Hacking the smart home is too easy. That's the stark warning from security experts on both sides of the Atlantic. And while there are some mistakes individual consumers have made, it seems most of the faults lie at the door of the smart home service providers.
It's not just a case of some joker turning the lights off or the heating on. The threats are potentially malicious. Hacking into a weak IoT smart home device, or into the web service that manages it, could give the hacker a customer's WiFi log-in and password. That could provide access to their PC and smartphone, to every incoming and outgoing email, and to online bank accounts and credit card details.
A hacker might open a smart doorlock to rob a house physically while clearing out a bank account remotely and opening up fake accounts using stolen ID.
They might also use ransomware to demand cash to stop hassling a compromised system's owner. They might threaten to -- or actually -- start fires or disable other devices.
They might even try to blackmail a smart home occupier having found content on a computer hard drive or having filmed the home owner using the home's own security cameras.
Attacking the customer is not all. There are already reports that hacked IoT devices have been used to send thousands of web enquiries to targeted servers as part of massive distributed denial of service (DDoS) attacks. Unwittingly, smart homes could kill off websites and web services the smart home owners want to use.
And what if the hacker corrupts the data being collected from the smart homes, altering the measurements and timings recorded, for example? That would turn the database of information that was going to be relied upon into useless drivel. The data that could have been lucratively sold to partner firms would be worthless.
"Smart home hacking up to now has been done by researchers. If it is happening in the wild, it is not yet being reported," says Steve Christiaens, security analyst at consultancy Bishop Fox.
Tony Gambacorta, head of operations for Synack Red Team, says: "You have all the problems you would have in any gold rush market. The real risk is many of these companies that are rushing in have never run a cloud infrastructure before. It is how the devices connect to the cloud and how the data is stored that creates the most risk."
And when their susceptibilities are shown to them, some smart home providers prefer to shoot the messenger. Ken Munro, of penetration testing firm Pen Test Partners, is one such hacker. He says: "If a security researcher makes contact, listen to them and react -- all they really want is some thanks, but more importantly that you roll out a fix."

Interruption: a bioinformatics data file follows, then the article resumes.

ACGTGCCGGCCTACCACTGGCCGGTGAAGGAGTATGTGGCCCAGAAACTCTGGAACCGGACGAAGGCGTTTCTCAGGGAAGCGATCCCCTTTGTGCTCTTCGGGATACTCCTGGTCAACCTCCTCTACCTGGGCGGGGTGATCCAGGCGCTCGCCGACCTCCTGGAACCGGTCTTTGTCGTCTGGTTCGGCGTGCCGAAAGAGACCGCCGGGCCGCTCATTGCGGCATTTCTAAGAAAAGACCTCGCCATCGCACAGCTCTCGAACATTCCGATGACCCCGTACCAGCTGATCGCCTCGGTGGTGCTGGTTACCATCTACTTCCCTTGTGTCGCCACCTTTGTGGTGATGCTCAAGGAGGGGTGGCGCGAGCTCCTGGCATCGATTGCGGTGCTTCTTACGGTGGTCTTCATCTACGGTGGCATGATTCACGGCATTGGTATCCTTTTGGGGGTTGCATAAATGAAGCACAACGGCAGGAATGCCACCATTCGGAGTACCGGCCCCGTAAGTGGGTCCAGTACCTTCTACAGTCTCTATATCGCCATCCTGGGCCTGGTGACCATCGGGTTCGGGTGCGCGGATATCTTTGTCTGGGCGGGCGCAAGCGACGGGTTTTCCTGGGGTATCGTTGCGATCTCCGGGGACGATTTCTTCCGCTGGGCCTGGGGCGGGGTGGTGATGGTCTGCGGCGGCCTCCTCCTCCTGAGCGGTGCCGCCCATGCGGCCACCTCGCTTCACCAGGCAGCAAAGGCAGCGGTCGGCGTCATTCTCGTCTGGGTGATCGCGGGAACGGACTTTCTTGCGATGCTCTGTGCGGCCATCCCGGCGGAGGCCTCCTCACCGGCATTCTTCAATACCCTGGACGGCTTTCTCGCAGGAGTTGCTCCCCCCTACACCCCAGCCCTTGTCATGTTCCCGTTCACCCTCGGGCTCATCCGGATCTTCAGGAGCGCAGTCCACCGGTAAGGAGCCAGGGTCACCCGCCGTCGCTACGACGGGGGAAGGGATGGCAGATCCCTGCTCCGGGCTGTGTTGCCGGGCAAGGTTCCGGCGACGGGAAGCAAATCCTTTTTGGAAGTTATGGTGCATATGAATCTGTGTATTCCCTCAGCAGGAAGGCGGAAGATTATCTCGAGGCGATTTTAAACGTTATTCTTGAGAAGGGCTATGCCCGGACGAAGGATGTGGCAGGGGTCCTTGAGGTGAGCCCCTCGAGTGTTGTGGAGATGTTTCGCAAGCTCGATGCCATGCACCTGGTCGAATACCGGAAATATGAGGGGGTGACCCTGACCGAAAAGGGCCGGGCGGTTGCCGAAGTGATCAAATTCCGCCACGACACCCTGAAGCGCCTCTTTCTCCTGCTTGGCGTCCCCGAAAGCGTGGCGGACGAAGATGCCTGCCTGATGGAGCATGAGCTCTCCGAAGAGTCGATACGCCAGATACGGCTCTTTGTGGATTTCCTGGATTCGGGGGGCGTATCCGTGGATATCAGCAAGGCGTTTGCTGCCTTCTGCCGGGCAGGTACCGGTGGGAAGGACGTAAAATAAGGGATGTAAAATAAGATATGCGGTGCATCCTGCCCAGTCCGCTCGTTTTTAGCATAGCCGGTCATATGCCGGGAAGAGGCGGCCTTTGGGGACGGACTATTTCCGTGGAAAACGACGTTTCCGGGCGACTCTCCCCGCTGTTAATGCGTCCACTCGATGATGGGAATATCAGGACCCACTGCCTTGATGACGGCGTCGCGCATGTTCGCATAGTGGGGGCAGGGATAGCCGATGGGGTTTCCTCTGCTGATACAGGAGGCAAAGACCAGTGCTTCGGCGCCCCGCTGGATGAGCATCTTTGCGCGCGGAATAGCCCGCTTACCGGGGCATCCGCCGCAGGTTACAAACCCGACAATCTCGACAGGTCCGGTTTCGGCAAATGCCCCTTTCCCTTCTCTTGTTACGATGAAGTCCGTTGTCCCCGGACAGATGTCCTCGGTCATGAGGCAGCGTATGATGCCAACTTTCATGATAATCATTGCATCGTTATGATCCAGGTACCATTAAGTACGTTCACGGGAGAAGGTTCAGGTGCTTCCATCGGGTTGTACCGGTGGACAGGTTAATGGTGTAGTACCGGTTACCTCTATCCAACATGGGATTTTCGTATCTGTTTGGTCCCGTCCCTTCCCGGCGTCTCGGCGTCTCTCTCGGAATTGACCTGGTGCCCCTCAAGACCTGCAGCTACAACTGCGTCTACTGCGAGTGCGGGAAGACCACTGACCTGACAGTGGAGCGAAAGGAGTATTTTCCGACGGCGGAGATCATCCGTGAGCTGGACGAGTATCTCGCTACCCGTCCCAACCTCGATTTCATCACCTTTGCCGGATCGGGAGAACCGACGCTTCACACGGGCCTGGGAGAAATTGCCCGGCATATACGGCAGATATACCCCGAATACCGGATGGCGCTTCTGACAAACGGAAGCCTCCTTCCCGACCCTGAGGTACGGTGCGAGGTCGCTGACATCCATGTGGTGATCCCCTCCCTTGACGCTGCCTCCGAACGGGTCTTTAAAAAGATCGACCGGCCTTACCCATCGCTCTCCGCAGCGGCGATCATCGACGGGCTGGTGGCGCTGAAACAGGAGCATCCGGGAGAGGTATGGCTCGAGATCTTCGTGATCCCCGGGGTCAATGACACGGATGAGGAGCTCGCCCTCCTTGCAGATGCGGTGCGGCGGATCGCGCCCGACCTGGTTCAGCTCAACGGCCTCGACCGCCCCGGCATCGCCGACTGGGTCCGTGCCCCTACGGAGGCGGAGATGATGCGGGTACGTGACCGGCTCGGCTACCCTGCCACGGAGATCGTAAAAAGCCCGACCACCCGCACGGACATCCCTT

Munro gives an example of a smart doorbell that now checks for, and installs, the latest firmware every time someone rings the doorbell.
The speed with which firms try to get products to market and the desire to undercut the prices of leading brand names by using outsourced production have meant security has been overlooked. But it shouldn't be.
Dimitrios Pavlakis, digital security industry analyst with technology market researcher ABI Research, says priorities have to change. "Equipment makers need to put security and consumer data privacy at the top of their to-do list and not just issue firmware updates to late-fix issues that shouldn't have been there in the first place," he says.
And the general call among the experts is for industry-agreed international standards -- possibly through standards bodies such as the BSI and CE in Europe. Most also demand regulation to enforce the use of those standards to protect consumers.
"The brand name manufacturers might take on the standards but the 'me-too' and the 'knock-off' firms won't," says Munro.
Professor David Rogers, who runs his own consultancy, Copper Horse, but is a board member of the IoT Security Foundation, says many of the chipsets available today are not good enough to provide the security needed. He says companies such as Trustonic are starting to bring out chipsets that will make security easier to embed.
The experts have differing views of whether existing IoT protocols and technologies, such as Zigbee, Z-wave, Bluetooth LE and others, are better or worse than each other. Even where security options exist, many point out that the security elements are not implemented in many smart home devices, partly to make it easier for the consumer.
"Smart home providers need to make it easier for the consumer to be safe by holding their hand, educating them about why they have to change their usernames and passwords and forcing them to do it," says Christiaens.
Home routers are partly to blame, as they do not allow for more complex settings. Consumers should, the experts say, have smart home devices on a separate network to the adult's computers, separate again for games machines and children's devices, all with different usernames and passwords, so that hacking into one network does not give access to all.
The consensus is that smart home hacking is going to become a major headache. As one expert says: "We haven't seen the half of this yet."